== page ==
Books by Paul Shipton

ANIMALS
Released: Sept. 1, 2007

Gryllus, former human/current pig, returns with young prophetess Sybil and teen epic poet Homer for another romp through the pantheon of ancient Greece. This time, while searching for Circe in hopes of returning Gryllus to his true form, they discover evil King Sisyphus has escaped the underworld and imprisoned the gods. According to Sybil's prophecy, "Nobody can defeat the beast in the dark." At that, Gryllus is ready to pack it in. However, after another run in with Polyphemus and discovering the still-living head of Orpheus, there are multiple candidates for "nobody." None of them is less willing than Gryllus. Fans of The Pig Scrolls (2005) will be in hog heaven. Gryllus's lazy, dim and yet somehow still sarcastic narration is better than ever. Teens in Junior Classical League will be slapping their knees. Complete with footnotes, glossary for barbarians and a priceless further reading list, this one's not to be missed. (Fiction. 10-14)Read full book review >
THE PIG SCROLLS by Paul Shipton
ANIMALS
Released: Oct. 1, 2005

Gryllus, formerly a cook during the Trojan War, is now a pig—a talking pig. He was among Odysseus's band of wayward home-seekers who ended up on the wrong end of Circe's wand. When the rest returned to human form, Gryllus (pronounced GRILL-us) intentionally stayed a pig . . . because it was easier! Now, Junior Assistant Assistant Pythia-in-Training Sybil has pignapped him and informed him that due to her own prophecy, he must now help her save the cosmos. The two of them set off first to find a specific goatherd, who seems to give imbeciles a bad name—which couldn't be worse than his own (Bumscruff). With the help of a young poet (Homer, yes that one) they must save man and Gods from Thanatos, spirit-thingie-god of death. Gryllus's main contribution tends to be sarcastic commentary and an insistence on running away whenever possible. Playing fast and loose with all things Greek (especially the mythology) and piling on the anachronistic phrases and references, Shipton delivers a hilarious whiz-bang tour through the pantheon of Greece; it even includes a handy glossary for barbarians. (Fiction. 10-14)Read full book review >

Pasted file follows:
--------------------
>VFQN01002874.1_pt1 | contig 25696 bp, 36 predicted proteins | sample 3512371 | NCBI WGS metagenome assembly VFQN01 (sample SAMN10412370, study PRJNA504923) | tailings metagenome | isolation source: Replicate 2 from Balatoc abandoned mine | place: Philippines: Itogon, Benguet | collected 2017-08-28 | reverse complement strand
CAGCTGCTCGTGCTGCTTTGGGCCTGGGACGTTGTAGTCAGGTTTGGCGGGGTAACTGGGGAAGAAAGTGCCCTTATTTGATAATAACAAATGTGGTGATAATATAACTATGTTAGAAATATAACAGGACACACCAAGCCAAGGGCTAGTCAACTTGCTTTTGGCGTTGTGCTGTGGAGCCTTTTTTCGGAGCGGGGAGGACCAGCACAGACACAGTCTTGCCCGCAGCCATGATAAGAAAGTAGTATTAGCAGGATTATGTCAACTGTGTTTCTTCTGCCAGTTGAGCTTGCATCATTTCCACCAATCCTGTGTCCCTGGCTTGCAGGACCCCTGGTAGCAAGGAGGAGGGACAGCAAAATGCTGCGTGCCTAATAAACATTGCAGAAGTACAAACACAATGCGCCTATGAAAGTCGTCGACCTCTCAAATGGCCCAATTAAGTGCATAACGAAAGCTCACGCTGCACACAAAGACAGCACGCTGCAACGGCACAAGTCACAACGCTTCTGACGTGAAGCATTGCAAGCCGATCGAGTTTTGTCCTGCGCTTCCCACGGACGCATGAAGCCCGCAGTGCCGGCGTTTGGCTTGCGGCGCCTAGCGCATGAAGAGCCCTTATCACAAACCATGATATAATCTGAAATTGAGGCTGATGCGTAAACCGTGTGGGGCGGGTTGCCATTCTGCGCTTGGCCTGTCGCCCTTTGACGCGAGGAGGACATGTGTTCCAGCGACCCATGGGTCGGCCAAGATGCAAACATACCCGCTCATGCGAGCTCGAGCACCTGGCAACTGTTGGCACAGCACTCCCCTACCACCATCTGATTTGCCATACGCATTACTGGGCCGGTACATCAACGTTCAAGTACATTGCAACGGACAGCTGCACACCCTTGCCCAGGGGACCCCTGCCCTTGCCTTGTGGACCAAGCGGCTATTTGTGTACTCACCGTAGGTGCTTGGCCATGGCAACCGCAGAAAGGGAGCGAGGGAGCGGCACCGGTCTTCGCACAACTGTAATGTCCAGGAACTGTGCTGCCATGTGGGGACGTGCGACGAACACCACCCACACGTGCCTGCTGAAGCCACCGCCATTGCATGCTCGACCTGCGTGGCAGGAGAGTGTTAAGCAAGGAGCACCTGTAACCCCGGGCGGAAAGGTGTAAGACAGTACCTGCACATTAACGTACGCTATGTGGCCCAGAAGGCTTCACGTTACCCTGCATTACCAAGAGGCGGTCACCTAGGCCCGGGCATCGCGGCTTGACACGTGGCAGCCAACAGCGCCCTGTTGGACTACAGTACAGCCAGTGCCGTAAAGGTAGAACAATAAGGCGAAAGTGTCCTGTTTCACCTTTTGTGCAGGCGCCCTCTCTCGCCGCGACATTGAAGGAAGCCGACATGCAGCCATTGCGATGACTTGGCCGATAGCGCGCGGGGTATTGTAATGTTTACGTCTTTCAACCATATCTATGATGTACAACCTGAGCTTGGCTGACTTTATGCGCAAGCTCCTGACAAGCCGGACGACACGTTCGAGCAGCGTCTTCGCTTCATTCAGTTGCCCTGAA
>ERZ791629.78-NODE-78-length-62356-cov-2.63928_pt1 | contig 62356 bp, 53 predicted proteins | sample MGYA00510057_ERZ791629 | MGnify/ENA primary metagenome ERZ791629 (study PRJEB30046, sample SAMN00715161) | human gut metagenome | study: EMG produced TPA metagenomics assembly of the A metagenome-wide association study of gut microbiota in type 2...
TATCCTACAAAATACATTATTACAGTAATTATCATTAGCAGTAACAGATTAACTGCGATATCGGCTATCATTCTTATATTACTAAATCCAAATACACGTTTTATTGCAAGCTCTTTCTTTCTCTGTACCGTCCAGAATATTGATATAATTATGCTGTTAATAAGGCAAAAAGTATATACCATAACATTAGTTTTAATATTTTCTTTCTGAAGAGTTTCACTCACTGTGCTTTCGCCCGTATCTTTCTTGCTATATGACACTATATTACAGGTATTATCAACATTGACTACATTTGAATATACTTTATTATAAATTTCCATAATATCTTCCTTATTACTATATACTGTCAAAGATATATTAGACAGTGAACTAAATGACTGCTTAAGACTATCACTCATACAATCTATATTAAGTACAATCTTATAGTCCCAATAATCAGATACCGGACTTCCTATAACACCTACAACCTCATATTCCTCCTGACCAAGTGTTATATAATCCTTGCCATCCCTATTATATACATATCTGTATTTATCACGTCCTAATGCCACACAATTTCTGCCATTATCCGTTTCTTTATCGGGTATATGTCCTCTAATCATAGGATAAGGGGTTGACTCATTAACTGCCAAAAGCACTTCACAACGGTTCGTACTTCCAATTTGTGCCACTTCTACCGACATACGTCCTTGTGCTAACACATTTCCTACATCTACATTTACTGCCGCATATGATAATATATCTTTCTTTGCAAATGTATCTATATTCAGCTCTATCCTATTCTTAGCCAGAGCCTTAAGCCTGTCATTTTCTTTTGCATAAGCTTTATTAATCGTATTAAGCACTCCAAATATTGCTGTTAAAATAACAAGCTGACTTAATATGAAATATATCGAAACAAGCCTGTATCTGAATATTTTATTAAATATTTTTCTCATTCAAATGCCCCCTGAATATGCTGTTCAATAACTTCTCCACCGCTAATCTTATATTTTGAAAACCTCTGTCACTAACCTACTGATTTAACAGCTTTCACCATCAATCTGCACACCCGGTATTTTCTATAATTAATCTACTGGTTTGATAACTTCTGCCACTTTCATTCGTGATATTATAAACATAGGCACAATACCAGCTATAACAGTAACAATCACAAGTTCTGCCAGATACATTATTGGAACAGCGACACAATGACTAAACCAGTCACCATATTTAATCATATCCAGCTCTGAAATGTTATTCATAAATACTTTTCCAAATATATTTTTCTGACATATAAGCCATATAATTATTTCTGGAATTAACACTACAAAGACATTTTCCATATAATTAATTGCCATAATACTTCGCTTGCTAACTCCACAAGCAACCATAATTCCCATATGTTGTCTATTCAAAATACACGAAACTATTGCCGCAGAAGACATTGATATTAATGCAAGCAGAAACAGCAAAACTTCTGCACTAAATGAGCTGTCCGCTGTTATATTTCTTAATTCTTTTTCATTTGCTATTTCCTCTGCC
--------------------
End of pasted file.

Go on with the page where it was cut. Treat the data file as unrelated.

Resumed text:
THE MIGHTY SKINK by Paul Shipton
ANIMALS
Released: May 31, 2000

After a brief fling in the outside world, a captive rhesus monkey concludes that there's no place like home. Kaz's settled life in a wildlife park's monkey compound is set on its ear when Skink, a daredevil new monkey, arrives to challenge the well-defined social order, and to offer heterodox versions of the Tales that explain why monkeys should be subservient to humans. Having always wondered what was "Out There," Kaz is eager to come along when Skink announces his intent to escape. Thanks to quick thinking and Skink's knowledge of the world—gained, as it turns out, in the circus and before that in the space program!—the expedition survives lions, rats, and other hazards, repeatedly makes monkeys of pursuing keepers and other humans, and even takes a joy ride in a stolen car. Ultimately, the fugitives break into a library and learn that there are still places where a monkey can roam free. Off goes Skink to find them, while Kaz returns to the zoo with new plans for social reform once he becomes top monkey. Pranks and narrow squeaks propel the plot at breakneck speed, but since Kaz is an orphan with few friends, readers may find his decision to go back puzzling, and Skink's virulent hatred for humans casts a pall over all the monkeyshines. Still, in his satirical fiction debut, Shipton makes telling points about our lordly attitudes toward animals and nature in general. (Fiction. 10-13)Read full book review >